This is one of the areas that many family businesses will outsource to private accountants or financial firms, because balancing the books can make or break a business. Leaders must be willing to take their financial adviser's advice, and accountants need to level with family business clients, whether they want to hear the hard truths or not.
Related: Six Ways In Which Private Equity Can Catalyze The Growth Of Your Business
2. Communicate regularly: Families that talk together profit together.
When your business partners are also family, it is vitally important to make sure no one is left out. Of course, doing that well is not always easy. For example, all family members must be clear on their expected role in the business -- or out of it, as some may prefer to pursue their own career paths.
Even when family members are out of the day-to-day operations, they can still participate as board members or receive dividends. Be sure to keep communication open and current within the family to make sure everyone is clear on the business's plans and expectations.
Among its tips for formalizing communication, The Family Business Consulting Group recommends holding a general meeting at least once a year, using a flexible and inclusive formal agenda and keeping business jargon to a minimum. During these meetings, leaders of the business should be able to share their passion and vision for the future, and other family members should be able to voice their questions and concerns.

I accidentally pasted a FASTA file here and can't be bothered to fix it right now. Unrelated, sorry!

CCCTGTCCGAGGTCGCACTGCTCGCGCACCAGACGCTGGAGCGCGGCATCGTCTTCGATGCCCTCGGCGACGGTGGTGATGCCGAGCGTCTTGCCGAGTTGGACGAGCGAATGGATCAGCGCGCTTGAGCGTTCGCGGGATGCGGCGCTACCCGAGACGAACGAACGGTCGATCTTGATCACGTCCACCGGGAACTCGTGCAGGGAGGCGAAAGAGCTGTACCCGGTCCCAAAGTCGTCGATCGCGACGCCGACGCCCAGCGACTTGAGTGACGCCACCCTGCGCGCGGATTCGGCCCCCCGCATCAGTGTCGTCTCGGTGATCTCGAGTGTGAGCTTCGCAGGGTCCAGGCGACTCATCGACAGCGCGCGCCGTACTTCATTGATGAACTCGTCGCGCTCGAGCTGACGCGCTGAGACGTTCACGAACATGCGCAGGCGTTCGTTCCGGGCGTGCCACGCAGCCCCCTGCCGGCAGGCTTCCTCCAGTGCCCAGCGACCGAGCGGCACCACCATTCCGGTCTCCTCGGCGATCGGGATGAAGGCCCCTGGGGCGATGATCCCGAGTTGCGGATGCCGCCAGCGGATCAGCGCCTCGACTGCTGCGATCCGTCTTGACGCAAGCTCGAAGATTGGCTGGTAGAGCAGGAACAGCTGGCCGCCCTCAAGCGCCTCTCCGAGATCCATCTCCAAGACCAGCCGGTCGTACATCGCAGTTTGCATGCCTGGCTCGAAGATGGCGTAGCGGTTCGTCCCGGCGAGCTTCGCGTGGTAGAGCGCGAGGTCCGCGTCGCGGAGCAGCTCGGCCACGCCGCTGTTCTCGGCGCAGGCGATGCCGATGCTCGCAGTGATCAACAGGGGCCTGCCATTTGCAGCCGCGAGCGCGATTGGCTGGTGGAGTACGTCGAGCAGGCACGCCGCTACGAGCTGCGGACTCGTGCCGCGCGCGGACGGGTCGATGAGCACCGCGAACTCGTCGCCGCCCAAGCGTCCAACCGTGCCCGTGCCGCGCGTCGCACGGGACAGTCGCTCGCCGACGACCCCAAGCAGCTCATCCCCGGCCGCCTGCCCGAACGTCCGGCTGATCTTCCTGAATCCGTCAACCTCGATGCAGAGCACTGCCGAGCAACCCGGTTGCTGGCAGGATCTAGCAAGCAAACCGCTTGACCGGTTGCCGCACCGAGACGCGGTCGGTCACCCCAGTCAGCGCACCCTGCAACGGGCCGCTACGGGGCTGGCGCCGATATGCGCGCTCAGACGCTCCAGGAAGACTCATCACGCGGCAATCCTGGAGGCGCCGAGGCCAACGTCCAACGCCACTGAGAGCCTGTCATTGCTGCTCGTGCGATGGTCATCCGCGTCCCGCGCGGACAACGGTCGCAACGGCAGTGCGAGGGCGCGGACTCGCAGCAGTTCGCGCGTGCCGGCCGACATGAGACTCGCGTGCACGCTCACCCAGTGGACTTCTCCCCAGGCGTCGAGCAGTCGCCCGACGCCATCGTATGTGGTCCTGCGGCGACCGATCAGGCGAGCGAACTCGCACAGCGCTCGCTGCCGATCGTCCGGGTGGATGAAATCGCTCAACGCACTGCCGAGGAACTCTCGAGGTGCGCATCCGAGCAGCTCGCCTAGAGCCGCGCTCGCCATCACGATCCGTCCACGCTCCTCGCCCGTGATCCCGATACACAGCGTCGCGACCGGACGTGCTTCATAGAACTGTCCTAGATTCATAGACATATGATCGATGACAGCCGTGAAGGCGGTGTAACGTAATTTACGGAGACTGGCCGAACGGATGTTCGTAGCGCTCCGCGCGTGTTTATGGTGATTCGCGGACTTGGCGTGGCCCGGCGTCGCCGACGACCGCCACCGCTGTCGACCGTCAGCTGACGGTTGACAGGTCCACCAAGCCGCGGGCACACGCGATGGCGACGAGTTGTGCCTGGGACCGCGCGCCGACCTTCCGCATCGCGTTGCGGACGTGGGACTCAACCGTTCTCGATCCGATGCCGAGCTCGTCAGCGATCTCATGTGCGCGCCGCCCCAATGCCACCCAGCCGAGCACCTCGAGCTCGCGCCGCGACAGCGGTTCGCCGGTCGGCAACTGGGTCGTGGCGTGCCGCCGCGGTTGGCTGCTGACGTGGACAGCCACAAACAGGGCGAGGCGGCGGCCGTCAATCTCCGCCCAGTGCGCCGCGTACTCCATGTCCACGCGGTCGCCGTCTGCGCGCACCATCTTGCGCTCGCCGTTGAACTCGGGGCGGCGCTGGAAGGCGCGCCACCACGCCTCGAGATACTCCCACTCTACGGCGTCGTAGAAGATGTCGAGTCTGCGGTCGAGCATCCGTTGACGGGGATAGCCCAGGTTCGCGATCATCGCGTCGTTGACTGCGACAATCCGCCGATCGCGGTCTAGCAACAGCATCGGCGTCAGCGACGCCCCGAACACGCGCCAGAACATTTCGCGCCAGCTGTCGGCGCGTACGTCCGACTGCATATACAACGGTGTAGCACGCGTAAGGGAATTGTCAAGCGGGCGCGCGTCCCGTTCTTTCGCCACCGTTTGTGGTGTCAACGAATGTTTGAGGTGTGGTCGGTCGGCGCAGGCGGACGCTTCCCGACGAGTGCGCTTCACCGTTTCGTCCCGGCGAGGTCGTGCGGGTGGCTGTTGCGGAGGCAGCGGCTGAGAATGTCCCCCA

Related: The 3 Ts of a Successful Family Business Transfer
3. Teach your children well: The future is in their hands.
Because family businesses are intended to be passed on to the next generation, it's a great idea for younger family members to start the process of understanding business fundamentals as early as possible.
When asked what topics were most important for the next generation to learn about, respondents to a 2015 IMD Global Family Business Center survey said that family and board governance topped the list. Close behind came entrepreneurship, leadership, and matters of succession.
Fortunately, today there are many enriching ways to launch the next generation's business education. One approach is to have younger family members participate in summer internships. Another excellent option is summer camps that offer entrepreneurial programs, such as the Business Entrepreneurship program at Julian Krinsky Camps & Programs, which features a Shark Tank-styled competition. Learning by doing can be extremely engaging and effective for students and is excellent preparation for the real business world.
What all these strategies have in common is keeping the flow of information open and connected to reality. That information can be about business or investment options, the values and hopes of the family members or entrepreneurial education for the younger generation. Isolation -- whether of a family member from the business or of the business itself from the larger market context -- is the biggest risk to the continued health of family run enterprises.
Staying open and receptive can make all the difference in whether a family business remains a point of pride not only for this generation, but for ones long into the future. Commit to these few basic strategies to enjoy the stability, trust and pride that comes from being part of a family business.